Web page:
A few minutes later he was out with his shovel and his dog. Parker and Rudder ran around the yards spreading snow in all directions. Both William and I stopped shovelling to watch them. Parker launched forward like a boxer taking a jab, nipping at Rudder’s haunches to get him moving. Typical Standard Poodle playfare. Rudder fell for it and launched forward. Parker bounced backward, landing JUST out of reach of Rudder’s mouth. The chase was on. William and I just smiled at one another, then he started talking about how much he hates shovelling.
The dogs were wrestling in the snow on the boulevard when Rudder dropped to the ground and froze. I looked where he was looking and saw a long-haired golden retriever coming down the street with his owner. I knew this duo: sweet dog, standoffish short man, who has once or twice commented on Parker being off lead, an offence; contravention of a city bylaw. Each time he told me, I smiled at him and said, yes, I know, thank you. The third time he said it to me, I wondered if he inserted his own pickle or if he had help.
Anyway, here he was again. No big deal. I had snow to shovel which I went back to doing when suddenly, snarling and growling exploded to my left and I turned to see Rudder attacking the golden dog. The dog’s owner kicked Rudder in the nose. I stepped in to put my shovel between Rudder and the retriever, ordering Parker to sit at the same time. Rudder backed up and William grabbed him, pulling him further away. It ended as quickly as it started. No damage done. Or so I thought.
The guy who owned the golden walked a few steps away then turned around and said to Jack, “If you know your dog does that, keep him on a lead or muzzle him.”
William must not have heard, because he said, “Whaddid you say?”
The guy didn’t repeat it. This time he said, “At least I’ll know where to send the muzzle order.”
I was positive I heard a sword swoosh over my head: the air around William became very dark.
“Try it, asshole!” he yelled at the guy who was now halfway down the street.
Why oh why do men do this? What EXACTLY does it achieve?
The guy yelled something back and as I lifted the shovel to drop the snow, I caught sight of William’s face. It had twisted into something ugly, the kind of ugly that forms when primitive brain and childhood beatings and humiliation and too many drugs and lack of sleep and a deep need to have control of something, feel in control of something, swarms and smothers the brain’s prefrontal cortex area and makes rational thought impossible: the kind of ugly that signals nothing good.
“I’ll tell ya this: people who tell me to fuck off are gonna die,” he said. “Nobody tells me to fuck off.”
The blood in my body fell to my feet with a thud. It took a minute, a full minute for me to take in, comprehend, grokk, understand, what he had just said, what had come in through my earlobes and scorched my ear canals, burning a path in my brain to reach my processing centre and get his meaning. It was like a completely foreign statement had suddenly been translated. My reaction was visceral: I wanted my mother. My father. I wanted an adult to take this boogie man away. All of a sudden the Arizona shooter lived a few houses down from me.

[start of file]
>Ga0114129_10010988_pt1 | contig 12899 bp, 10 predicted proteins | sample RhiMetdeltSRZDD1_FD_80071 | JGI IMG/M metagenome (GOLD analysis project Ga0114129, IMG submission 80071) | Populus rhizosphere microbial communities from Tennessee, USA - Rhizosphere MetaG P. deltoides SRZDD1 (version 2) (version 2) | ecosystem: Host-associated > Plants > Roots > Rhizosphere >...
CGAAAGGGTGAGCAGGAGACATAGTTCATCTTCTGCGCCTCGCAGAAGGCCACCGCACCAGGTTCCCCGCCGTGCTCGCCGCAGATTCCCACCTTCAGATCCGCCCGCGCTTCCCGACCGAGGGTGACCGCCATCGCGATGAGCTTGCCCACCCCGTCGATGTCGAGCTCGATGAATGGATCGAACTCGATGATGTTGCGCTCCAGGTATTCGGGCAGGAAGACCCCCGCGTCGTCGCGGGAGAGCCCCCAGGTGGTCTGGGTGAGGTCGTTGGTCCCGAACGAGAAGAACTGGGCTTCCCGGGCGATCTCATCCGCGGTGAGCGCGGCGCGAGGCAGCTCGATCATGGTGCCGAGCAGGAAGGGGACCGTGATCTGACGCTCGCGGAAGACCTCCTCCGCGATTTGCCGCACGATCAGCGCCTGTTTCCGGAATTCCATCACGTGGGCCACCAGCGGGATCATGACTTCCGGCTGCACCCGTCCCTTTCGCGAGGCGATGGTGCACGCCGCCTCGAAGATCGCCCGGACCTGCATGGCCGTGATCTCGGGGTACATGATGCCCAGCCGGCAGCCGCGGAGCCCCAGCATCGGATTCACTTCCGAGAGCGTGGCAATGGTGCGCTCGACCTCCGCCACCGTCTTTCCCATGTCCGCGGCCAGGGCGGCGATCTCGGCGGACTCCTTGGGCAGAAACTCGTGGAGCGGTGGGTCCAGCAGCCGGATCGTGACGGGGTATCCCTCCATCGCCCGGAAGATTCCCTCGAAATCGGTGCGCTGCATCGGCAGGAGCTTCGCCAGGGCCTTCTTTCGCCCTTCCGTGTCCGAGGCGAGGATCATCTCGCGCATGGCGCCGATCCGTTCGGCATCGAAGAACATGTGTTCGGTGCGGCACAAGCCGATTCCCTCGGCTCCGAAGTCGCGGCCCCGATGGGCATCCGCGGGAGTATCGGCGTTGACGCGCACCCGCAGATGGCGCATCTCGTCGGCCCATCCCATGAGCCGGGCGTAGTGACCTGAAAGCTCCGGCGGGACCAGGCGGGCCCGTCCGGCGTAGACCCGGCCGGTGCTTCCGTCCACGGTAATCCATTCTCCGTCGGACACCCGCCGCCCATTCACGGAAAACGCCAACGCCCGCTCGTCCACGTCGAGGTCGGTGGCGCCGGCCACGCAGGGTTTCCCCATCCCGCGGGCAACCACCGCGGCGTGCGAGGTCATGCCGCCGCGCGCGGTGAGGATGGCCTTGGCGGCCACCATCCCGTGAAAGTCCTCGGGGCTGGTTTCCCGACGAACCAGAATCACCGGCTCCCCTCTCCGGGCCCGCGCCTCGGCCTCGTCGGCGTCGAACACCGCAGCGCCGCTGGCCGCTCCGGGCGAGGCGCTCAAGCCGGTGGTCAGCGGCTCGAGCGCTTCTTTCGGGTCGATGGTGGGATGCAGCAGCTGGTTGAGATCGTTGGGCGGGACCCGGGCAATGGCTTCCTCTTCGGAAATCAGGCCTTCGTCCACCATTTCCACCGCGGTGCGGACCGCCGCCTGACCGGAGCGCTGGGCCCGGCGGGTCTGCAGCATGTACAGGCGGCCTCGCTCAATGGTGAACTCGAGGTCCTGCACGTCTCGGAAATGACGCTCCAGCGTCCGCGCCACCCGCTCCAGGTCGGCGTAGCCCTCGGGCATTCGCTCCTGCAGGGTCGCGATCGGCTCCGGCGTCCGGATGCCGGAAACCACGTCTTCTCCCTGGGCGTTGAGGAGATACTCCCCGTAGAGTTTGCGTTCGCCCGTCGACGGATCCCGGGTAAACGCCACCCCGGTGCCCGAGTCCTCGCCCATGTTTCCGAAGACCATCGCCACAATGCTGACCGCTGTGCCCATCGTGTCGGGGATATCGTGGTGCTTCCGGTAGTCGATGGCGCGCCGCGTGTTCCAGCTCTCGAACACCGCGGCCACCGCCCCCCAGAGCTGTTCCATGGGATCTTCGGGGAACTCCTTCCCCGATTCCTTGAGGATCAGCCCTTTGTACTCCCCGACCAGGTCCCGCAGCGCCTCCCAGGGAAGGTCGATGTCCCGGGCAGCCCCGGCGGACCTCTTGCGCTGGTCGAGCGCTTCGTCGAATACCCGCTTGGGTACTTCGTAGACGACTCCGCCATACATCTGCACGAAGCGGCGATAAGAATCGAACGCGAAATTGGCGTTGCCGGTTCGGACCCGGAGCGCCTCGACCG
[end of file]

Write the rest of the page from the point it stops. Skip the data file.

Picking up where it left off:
Many years ago, when I learned that people rarely transform, they just become more of who they truly are, a therapist friend explained it to me this way, knowing I don’t like things to be explained in such binary fashion, but knowing I would listen. She said there are two kinds of people:
- the person who blames themself.
- the person who blames everyone else.
People who fall into the first category often find ways to change how they view the world and their place in it, which often brings changes to their life for the better. People who fall into the second category, rarely ever do. None are so blind as he who will not see.
I had to be my own adult. I had to deal with brain freeze. Mustering the most compassionate, calm voice I could find and willing my throat not to tighten in reaction to such overpowering rage I responded, even though a response wasn’t necessary. I wanted him to know there was another way: there is ALWAYS another way, even if he couldn’t see it just then.
“He’s just trying to get to you William, don’t let him. There are better ways to start your day than fighting with a jerk.”
He said nothing. Rudder was sitting in a snow pile, watching and listening. He was not smiling.
William can quote Monty Python, Nietzsche and anything about music you can think of. He is a major wizard with most things. He’s quiet and patient with his kids and does not believe in corporal punishment. He does not drink: he came from that sort of violent family and says he won’t repeat it. He drives a BMW wagon, has a nice house, a nice family and a warped view of the world. I wonder what his kids think about his treatment of the dog and rages at neighbours and I wonder how it affects them. And his wife. Does she know? He is still in some sort of emotional survival mode our William and everything around him seems to threaten his existence; his rage button is stuck in the On position.
Many of us on the street try desperately not to judge. We shake our heads when William screams at his dog, wondering how he can’t see that what he is doing to his dog, his dog is simply passing along to other dogs: dogs that he senses are submissive.
I hoped that the guy with the golden retriever never walks down this street again. I hoped that William would see that his own reaction was a symptom and that the issue — his dog is becoming dangerous — is a direct result of his own beliefs and actions. I doubted that would happen.
William shouldn’t have a dog: some of us are thinking about staging a midnight rescue — get Rudder to a safe house because beautiful, playful, happy Rudder is not safe. Screaming at a dog apparently is not enough to get a dog taken away. The reality is that the situation is not going to get better. Not only that, it is not going to end well for someone, even if that someone is a dog.